Harish Shankar reacts to both appreciation and criticism of ‘Ramayya Vasthavayya’ and talks about his perspectives on cinema

Harish Shankar grew up in a middle class family and was introduced to literature through his father, a Telugu pandit. Beyond books, both Harish and his father were huge film aficionados. “I liked films of Prakash Mehra, Manmohan Desai, David Dhawan, EVV Sathyanarayana and Raghavendra Rao. I’ve always been drawn to films with larger-than-life heroes,” says the filmmaker.

In the last two years, Harish has received both praise and criticism. Praise from die-hard fans of Pawan Kalyan and NTR who credit him for showing their matinee idols in a new light and criticism for relying on star power than content. “The more films I watched, the more I knew where fans of NTR, Mahesh Babu or Chiranjeevi would clap. I believe that cinema is born out of an understanding of sensibilities. People are clear about what they want to watch; they want to see their stars first and then the story,” says the director.

Harish doesn’t thumb down the view that stars need to be inherently part of a good film with a strong story to boot. “I respect that perspective. However, in my films, I try to entertain people and show actors in their best. If I had had a taut screenplay and a strong story, there would have been no room for the 10-minute antakshari in Gabbar Singh,” he reasons.

Ramayya Vasthavayya, he says, presented him with the challenge of showing NTR in a new avatar. “I’ve known NTR since my struggling days. I was a writer with Durga Arts and met him to narrate a story. We became good friends and wanted to do a film, but somehow things never worked out. By then, I finished Shock, Mirapakay and Gabbar Singh. Off screen, NTR doesn’t get weighed down by his family lineage. I wanted to show him as a college student to bring out that appeal,” he says.

However, Harish is also at the receiving end for the story and narration. The film that opens with Mukesh Rishi surviving an attempt on his life drifts away and returns to the story only towards the interval. Harish compares this narrative style to that of Mani Ratnam’s Roja: “I don’t believe in screenplay rules; old rules are replaced with new ones each Friday. I really liked Roja, which begins in Kashmir, goes off to a hamlet and returns to the starting point after Arvind Swamy is kidnapped. In RV, I tried to adapt that style.”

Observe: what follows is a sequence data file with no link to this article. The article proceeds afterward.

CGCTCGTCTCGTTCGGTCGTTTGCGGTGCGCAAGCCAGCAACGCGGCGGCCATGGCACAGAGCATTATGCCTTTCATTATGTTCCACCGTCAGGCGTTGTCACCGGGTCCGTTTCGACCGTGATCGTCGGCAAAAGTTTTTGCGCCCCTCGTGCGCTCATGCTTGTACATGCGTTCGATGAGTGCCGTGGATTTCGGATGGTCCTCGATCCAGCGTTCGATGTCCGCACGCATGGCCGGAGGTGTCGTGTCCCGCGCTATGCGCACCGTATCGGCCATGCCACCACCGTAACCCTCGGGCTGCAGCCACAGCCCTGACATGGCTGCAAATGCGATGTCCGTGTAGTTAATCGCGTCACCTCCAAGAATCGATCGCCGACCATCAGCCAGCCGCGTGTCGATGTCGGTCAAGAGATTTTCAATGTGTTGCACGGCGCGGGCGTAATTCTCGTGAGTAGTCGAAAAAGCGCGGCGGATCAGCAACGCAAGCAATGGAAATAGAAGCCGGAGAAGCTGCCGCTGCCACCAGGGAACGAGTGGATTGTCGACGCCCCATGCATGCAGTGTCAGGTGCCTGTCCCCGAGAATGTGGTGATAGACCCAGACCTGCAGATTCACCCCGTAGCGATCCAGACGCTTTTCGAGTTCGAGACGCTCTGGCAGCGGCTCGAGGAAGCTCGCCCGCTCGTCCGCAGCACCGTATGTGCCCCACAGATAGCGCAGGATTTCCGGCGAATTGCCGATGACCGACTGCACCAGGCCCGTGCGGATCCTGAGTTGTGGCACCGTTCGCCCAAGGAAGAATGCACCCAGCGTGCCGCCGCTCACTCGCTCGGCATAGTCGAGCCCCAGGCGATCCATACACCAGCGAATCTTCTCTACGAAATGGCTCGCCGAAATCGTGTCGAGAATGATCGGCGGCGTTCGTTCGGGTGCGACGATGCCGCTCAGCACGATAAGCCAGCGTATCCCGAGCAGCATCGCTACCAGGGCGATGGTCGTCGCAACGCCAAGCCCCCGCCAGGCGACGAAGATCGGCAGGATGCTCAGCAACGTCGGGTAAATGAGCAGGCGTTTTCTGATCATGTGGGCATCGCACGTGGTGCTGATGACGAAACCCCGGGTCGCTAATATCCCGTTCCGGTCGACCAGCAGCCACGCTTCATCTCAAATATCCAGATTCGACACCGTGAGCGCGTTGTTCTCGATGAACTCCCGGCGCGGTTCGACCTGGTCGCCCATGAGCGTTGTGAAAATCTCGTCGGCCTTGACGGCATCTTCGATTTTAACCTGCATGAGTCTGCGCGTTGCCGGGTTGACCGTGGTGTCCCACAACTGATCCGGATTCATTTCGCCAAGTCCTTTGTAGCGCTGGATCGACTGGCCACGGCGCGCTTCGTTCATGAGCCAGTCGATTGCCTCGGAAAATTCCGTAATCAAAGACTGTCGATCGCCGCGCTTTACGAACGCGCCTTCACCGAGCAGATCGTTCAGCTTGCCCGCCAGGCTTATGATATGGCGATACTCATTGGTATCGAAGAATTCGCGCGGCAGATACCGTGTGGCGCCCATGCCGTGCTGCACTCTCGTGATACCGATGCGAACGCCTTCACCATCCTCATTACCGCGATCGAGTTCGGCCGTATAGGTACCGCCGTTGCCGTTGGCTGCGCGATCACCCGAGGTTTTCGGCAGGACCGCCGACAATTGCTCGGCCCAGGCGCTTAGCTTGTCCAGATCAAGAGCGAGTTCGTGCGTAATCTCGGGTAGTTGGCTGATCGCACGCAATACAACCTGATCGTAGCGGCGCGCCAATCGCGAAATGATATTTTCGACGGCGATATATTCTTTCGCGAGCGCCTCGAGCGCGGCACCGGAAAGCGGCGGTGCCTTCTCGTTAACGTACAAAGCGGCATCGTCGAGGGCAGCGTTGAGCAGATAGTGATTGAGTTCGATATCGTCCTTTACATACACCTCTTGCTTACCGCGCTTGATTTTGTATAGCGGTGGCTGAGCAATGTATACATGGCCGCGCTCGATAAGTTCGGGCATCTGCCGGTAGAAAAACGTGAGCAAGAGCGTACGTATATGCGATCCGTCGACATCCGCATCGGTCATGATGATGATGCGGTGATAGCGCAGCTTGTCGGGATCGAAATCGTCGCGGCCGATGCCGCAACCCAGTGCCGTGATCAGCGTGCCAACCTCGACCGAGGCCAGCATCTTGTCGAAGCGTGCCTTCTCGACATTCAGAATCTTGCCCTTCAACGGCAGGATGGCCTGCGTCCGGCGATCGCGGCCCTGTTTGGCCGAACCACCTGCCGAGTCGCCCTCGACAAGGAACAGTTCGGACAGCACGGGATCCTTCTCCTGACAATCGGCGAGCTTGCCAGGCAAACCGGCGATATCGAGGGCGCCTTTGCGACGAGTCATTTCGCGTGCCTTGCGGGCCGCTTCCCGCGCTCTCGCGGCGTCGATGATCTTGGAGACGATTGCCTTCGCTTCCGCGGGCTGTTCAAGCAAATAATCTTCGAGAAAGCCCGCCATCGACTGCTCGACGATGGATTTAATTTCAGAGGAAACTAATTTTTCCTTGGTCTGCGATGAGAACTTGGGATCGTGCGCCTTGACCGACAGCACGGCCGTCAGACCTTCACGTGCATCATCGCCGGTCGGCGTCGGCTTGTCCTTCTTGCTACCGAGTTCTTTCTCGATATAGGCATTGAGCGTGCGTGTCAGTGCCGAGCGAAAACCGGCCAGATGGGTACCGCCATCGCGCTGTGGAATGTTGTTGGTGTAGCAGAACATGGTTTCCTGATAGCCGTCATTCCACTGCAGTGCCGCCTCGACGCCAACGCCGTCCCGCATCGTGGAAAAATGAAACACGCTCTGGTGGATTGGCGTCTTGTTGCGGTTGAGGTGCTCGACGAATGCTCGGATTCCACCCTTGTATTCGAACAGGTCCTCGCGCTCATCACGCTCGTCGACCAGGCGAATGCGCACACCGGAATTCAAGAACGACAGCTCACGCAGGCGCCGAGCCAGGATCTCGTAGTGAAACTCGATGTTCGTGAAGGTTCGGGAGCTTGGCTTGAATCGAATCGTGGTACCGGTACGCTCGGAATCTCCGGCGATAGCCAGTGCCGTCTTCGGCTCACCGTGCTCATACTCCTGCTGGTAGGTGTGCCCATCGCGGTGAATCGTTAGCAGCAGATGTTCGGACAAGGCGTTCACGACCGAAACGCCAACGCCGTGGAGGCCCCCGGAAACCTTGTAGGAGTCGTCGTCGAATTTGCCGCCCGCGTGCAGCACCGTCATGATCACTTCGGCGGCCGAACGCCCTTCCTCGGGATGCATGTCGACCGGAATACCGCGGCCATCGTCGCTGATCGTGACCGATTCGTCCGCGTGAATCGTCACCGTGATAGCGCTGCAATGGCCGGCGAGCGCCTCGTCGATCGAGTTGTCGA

A breezy first half followed by a rather heavy second half is how he wanted the film to be. “Maybe people expected me to offer a lot of entertainment in the second half of RV, just the way I did in Gabbar Singh. I wouldn’t grow as a writer if I fill all my films with only entertainment,” he says.

As for the characterisation of the lust-filled antagonist, essayed by Ravi Shankar, he says it was imperative to make the villain forceful, even if revolting, so that the story had its impact.

On a lighter vein, Shock, Mirapakay and RV have all had bits of Ilayaraja’s songs in the background. Harish says he’s a huge fan of the maestro. “I haven’t come up with a story good enough to approach the maestro to compose for my films,” he smiles.

Next, Harish is planning a film with Allu Arjun and hopes to leverage on his merits as a filmmaker. In college days, he tried his luck to enter National School of Drama. “I got through the prelims and there were just two seats for Andhra Pradesh. Two others from Potti Sriramulu University were selected. On hindsight, I feel they were more deserving. My perception towards art was commercial and for them, it was art in its purest form,” says Harish.

With whichever film he directs, Harish says the emphasis will be on dialogues as well. “I remember my mom and aunts listening to ‘sabda chitralu’ on radio where the soundtrack of films would be aired. By listening to a few dialogues, my mom would be able to identify the director. I hope someday people will listen to dialogues and say it’s a Harish Shankar film.”